All modern American building codes requires fire stopping devices be incorporated in certain walls, floors, and attics. These fire stops prevent fire from moving too easily up a wall to the room above or into another area of the house. In modern residential home design, this is most commonly achieved in walls by continuous 2×4 or 2×6 top and bottom plates that separate studs from the joists above. In fact, it is so common, we rarely even think about the fire-stopping benefit of the design anymore. It seems like these top and bottom plates are there just to hold the wall in place.
This wasn’t always the case. In old balloon framed homes, the walls ran straight up from the basement to the top of the house (such that you could look all the way down the wall from the attic and theoretically see the basement foundation). This is a disaster waiting to happen in the event of a fire, as a fire that starts in the basement cane race through the whole house in a matter of just a few minutes. During a remodel of this type of house, it is wise to install fire blocking at the top and bottom of the stud walls. Since the space between the studs may vary, each reinforcing fire block may need to be individually cut.
Fire Blocking Between Studs
In the Habitat house we worked in Baltimore City two weekends ago, the project team installed additional fire blocking in the studs of the house, by nailing a 2×4 half way up on the wall. This provides some additional fire protection benefits and will slow the spread of a fire up a wall by limiting the amount of oxygen available to the fire and forcing the fire to burn through the stud first. As we understand it, this additional fire blocking is actually part of the code requirements for town home renovations in Baltimore City.
Installing this type of fire blocking is relatively simple. Simply snap a chalk line across the studs about 48″ off the ground, and install tight-fitting 2x4s in between these studs.
The 2x4s alternate above and below the chalk line to enable nailing.
And here’s what the finished product looks like:
Fire Blocking Code
The code requirements for fire blocking vary by locale, whether the house is stand-alone or attached to other houses, whether the property is residential or commercial, etc. You should check with your local building inspector to determine what code requirements are in effect for your area. Sometimes this can be achieved with a simple phone call to the office.
I remember reading this article when it was first published and thought of it today while we were working on our drywalling project. Good info!
WHAT IS THE CODE ON FIRE BLOCKING WHEN YOU ARE WIREING A HOUSE DO THEY HAVE TO BE OVER EVERY PLUG AND SWICHES IN WALLS. THANK YOU FOR YOUR HELP
Donald, this would depend on your location as building codes are state/county specific. In many cases the type of fire blocking discussed in this post isn’t a requirement for single family homes, but might be for town homes. You should reach out to your local building inspector to find out where to get a copy of the codes enforced in your area.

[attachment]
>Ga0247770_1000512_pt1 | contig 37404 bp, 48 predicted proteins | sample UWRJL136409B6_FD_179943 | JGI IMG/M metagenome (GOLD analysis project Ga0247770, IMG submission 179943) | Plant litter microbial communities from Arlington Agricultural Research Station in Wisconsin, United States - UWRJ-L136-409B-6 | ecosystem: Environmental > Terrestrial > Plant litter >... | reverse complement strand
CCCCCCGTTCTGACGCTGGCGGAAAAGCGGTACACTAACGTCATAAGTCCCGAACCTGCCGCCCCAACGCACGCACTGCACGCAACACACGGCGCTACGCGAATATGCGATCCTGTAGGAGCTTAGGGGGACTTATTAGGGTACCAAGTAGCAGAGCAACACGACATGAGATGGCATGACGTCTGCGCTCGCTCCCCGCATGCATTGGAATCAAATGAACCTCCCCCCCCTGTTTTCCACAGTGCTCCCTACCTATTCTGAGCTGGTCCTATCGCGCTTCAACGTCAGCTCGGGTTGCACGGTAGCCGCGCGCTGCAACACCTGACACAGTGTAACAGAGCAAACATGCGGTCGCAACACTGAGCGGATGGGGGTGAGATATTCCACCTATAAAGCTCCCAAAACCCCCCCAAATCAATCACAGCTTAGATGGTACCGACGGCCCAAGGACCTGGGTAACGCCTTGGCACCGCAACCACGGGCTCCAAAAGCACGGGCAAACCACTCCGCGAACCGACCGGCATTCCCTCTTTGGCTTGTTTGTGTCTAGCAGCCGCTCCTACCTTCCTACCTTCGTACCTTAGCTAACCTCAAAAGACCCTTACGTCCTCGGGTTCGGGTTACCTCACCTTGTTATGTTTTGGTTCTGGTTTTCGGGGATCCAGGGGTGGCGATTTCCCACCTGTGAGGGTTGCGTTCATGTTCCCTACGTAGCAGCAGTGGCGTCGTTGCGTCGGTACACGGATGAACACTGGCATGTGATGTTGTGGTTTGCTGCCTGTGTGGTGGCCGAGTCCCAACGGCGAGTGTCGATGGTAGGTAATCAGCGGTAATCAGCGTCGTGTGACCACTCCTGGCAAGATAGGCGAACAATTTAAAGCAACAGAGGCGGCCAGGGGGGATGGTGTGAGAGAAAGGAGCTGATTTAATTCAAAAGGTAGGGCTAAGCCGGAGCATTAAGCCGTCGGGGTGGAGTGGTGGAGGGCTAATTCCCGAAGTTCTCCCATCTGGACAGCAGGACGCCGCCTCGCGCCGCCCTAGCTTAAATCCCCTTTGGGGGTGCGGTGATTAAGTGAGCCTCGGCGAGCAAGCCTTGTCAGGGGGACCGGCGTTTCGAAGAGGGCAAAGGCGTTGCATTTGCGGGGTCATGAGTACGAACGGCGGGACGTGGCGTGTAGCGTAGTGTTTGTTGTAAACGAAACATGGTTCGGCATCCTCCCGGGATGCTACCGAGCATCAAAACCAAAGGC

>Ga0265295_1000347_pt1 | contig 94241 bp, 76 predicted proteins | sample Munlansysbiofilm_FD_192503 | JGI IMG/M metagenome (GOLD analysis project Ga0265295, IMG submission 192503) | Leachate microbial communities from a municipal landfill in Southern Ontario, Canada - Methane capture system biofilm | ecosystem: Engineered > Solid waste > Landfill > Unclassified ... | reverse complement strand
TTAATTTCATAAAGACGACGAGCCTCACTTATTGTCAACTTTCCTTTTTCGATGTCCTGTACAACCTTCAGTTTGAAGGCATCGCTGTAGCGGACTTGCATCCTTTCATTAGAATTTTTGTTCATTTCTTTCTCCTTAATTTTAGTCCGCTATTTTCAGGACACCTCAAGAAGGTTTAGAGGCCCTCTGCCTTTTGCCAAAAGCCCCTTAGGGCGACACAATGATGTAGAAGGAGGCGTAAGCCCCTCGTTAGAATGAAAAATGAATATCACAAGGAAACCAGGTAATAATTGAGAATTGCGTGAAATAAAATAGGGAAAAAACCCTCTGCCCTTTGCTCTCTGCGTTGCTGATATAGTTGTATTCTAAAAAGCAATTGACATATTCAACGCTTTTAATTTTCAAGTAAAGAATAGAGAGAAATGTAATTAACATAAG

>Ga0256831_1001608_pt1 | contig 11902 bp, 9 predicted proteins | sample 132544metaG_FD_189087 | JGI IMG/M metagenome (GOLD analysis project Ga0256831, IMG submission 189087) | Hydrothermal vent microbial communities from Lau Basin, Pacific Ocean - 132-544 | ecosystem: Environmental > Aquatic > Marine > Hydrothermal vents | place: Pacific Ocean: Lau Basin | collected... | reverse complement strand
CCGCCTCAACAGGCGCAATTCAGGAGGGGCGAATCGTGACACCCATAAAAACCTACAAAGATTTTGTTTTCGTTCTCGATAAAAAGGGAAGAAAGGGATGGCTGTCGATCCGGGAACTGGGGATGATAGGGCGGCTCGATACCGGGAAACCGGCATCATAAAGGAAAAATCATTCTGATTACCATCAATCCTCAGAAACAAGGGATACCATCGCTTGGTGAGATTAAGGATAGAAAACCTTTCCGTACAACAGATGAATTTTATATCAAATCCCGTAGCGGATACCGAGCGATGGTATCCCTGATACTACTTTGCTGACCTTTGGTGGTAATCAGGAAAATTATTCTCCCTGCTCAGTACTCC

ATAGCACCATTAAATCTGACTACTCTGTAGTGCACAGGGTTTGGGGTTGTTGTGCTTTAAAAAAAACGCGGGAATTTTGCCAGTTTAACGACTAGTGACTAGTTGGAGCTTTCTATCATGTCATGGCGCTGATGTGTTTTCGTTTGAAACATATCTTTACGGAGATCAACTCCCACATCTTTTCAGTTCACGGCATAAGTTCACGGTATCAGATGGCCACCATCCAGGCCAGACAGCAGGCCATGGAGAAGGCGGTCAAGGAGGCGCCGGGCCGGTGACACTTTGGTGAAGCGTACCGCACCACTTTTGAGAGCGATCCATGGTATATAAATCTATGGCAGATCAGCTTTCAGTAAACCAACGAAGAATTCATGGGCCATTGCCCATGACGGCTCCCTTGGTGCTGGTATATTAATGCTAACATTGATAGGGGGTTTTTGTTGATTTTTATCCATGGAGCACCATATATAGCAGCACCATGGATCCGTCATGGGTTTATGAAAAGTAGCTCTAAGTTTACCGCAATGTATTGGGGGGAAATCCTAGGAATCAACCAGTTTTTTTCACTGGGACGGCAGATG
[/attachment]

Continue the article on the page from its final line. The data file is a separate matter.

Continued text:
I hadn’t heard of ” fire- blocking” before. Thanks for these thoughts. They will be useful for any new wall construction.
I’m working on a house built in 1889, remolding a bathroom under a flight of stairs and the inspector wants a fire block installed in the walls. what can I use in there I have no real way of installing a fire block with out taring out the stairway I only have about 4″ of room hardly enough room to get my hands in let alone a 2×4 plus my hands to work. can I put fiberglass installation in there as a block? there also full 2×4 size not todays 2×4
Don, unfortunately this is beyond the scope of what I can help with. There are some fireblock foams (great stuff makes one) that may be appropriate. You could ask the inspector what he’d like to see there.
Don, there are descriptions of diagonal stairway fireblocks that run parallel to the stringers in the newer IBC books
Ridgid foam insulation with fireproof formulas are available, fill in voids that are inaccessible to human hands, as we all know these products expand. Double check with code requirements, but this is one solution in areas.
I am currently installing insulation in the bedroom of my 1892 home,it’s a ballon frame design.Since there is no fire blocking in the wall,i am just putting in cut pieces of 2×4 studs and attaching them at the top and bottom of the stud walls.Is this all right or do i need a special type of fire block.
I had to remove the wall between the kitchen and the bathroom to repair the plumbing. I want to make it easier to access in the future by replacing the drywall with plywood. It’s an interior wall. Is there a problem with this? I plan to treat the studs and floor with sodium polyborate then paint them with latex paint. Thanks.
Fire blocks at 48 inches above floor makes sense with 8 foot ceilings; but what about those for 9 foot ceilings or 10 foot ceilings?
I’m looking 2 install fire blocking a two-story home roughly 3700 square foot and I was just looking on an estimate. The house was originally built over a hundred years ago and is currently being remodeled by my company. And the house is down to Bare studs and it needs fire blocked and we haven’t ran across anything like this in a long time. Just seeing if you could help us out on how much it would cost to do a job like that.